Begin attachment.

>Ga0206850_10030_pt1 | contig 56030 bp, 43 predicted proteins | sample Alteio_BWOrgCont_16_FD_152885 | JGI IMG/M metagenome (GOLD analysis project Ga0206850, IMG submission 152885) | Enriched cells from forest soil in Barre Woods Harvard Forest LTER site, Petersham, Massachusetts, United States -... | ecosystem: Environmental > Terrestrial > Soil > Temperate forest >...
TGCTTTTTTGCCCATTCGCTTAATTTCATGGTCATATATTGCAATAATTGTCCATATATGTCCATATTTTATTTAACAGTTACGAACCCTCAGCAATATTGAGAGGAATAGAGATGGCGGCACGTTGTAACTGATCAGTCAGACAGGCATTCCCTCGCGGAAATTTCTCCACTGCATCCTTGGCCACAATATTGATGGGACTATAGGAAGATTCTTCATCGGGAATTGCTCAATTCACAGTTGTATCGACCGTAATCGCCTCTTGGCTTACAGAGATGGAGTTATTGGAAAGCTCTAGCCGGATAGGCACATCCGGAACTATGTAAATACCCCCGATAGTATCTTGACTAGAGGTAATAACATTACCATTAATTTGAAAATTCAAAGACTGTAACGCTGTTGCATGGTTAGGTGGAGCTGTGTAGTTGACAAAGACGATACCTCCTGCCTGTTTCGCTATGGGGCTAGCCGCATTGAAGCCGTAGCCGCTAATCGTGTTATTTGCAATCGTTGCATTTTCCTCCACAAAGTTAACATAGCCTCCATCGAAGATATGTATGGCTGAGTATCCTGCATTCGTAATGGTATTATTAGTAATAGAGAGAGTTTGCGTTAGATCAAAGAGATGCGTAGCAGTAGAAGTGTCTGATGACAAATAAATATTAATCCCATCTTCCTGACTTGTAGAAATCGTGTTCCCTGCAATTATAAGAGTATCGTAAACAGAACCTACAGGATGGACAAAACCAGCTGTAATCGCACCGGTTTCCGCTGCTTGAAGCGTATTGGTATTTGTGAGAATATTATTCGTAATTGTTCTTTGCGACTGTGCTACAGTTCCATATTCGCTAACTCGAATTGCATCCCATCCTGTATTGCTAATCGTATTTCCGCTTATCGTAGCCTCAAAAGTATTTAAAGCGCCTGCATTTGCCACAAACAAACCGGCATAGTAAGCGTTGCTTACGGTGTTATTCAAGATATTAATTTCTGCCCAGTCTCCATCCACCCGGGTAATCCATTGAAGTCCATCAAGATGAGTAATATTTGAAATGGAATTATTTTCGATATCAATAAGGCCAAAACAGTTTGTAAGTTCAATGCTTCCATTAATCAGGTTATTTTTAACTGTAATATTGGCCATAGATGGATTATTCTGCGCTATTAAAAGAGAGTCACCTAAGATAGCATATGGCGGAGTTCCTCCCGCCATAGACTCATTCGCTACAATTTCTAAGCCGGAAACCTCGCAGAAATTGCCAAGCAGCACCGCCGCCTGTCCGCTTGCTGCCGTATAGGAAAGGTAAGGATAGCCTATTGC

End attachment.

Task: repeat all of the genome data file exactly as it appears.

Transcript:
>Ga0206850_10030_pt1 | contig 56030 bp, 43 predicted proteins | sample Alteio_BWOrgCont_16_FD_152885 | JGI IMG/M metagenome (GOLD analysis project Ga0206850, IMG submission 152885) | Enriched cells from forest soil in Barre Woods Harvard Forest LTER site, Petersham, Massachusetts, United States -... | ecosystem: Environmental > Terrestrial > Soil > Temperate forest >...
TGCTTTTTTGCCCATTCGCTTAATTTCATGGTCATATATTGCAATAATTGTCCATATATGTCCATATTTTATTTAACAGTTACGAACCCTCAGCAATATTGAGAGGAATAGAGATGGCGGCACGTTGTAACTGATCAGTCAGACAGGCATTCCCTCGCGGAAATTTCTCCACTGCATCCTTGGCCACAATATTGATGGGACTATAGGAAGATTCTTCATCGGGAATTGCTCAATTCACAGTTGTATCGACCGTAATCGCCTCTTGGCTTACAGAGATGGAGTTATTGGAAAGCTCTAGCCGGATAGGCACATCCGGAACTATGTAAATACCCCCGATAGTATCTTGACTAGAGGTAATAACATTACCATTAATTTGAAAATTCAAAGACTGTAACGCTGTTGCATGGTTAGGTGGAGCTGTGTAGTTGACAAAGACGATACCTCCTGCCTGTTTCGCTATGGGGCTAGCCGCATTGAAGCCGTAGCCGCTAATCGTGTTATTTGCAATCGTTGCATTTTCCTCCACAAAGTTAACATAGCCTCCATCGAAGATATGTATGGCTGAGTATCCTGCATTCGTAATGGTATTATTAGTAATAGAGAGAGTTTGCGTTAGATCAAAGAGATGCGTAGCAGTAGAAGTGTCTGATGACAAATAAATATTAATCCCATCTTCCTGACTTGTAGAAATCGTGTTCCCTGCAATTATAAGAGTATCGTAAACAGAACCTACAGGATGGACAAAACCAGCTGTAATCGCACCGGTTTCCGCTGCTTGAAGCGTATTGGTATTTGTGAGAATATTATTCGTAATTGTTCTTTGCGACTGTGCTACAGTTCCATATTCGCTAACTCGAATTGCATCCCATCCTGTATTGCTAATCGTATTTCCGCTTATCGTAGCCTCAAAAGTATTTAAAGCGCCTGCATTTGCCACAAACAAACCGGCATAGTAAGCGTTGCTTACGGTGTTATTCAAGATATTAATTTCTGCCCAGTCTCCATCCACCCGGGTAATCCATTGAAGTCCATCAAGATGAGTAATATTTGAAATGGAATTATTTTCGATATCAATAAGGCCAAAACAGTTTGTAAGTTCAATGCTTCCATTAATCAGGTTATTTTTAACTGTAATATTGGCCATAGATGGATTATTCTGCGCTATTAAAAGAGAGTCACCTAAGATAGCATATGGCGGAGTTCCTCCCGCCATAGACTCATTCGCTACAATTTCTAAGCCGGAAACCTCGCAGAAATTGCCAAGCAGCACCGCCGCCTGTCCGCTTGCTGCCGTATAGGAAAGGTAAGGATAGCCTATTGC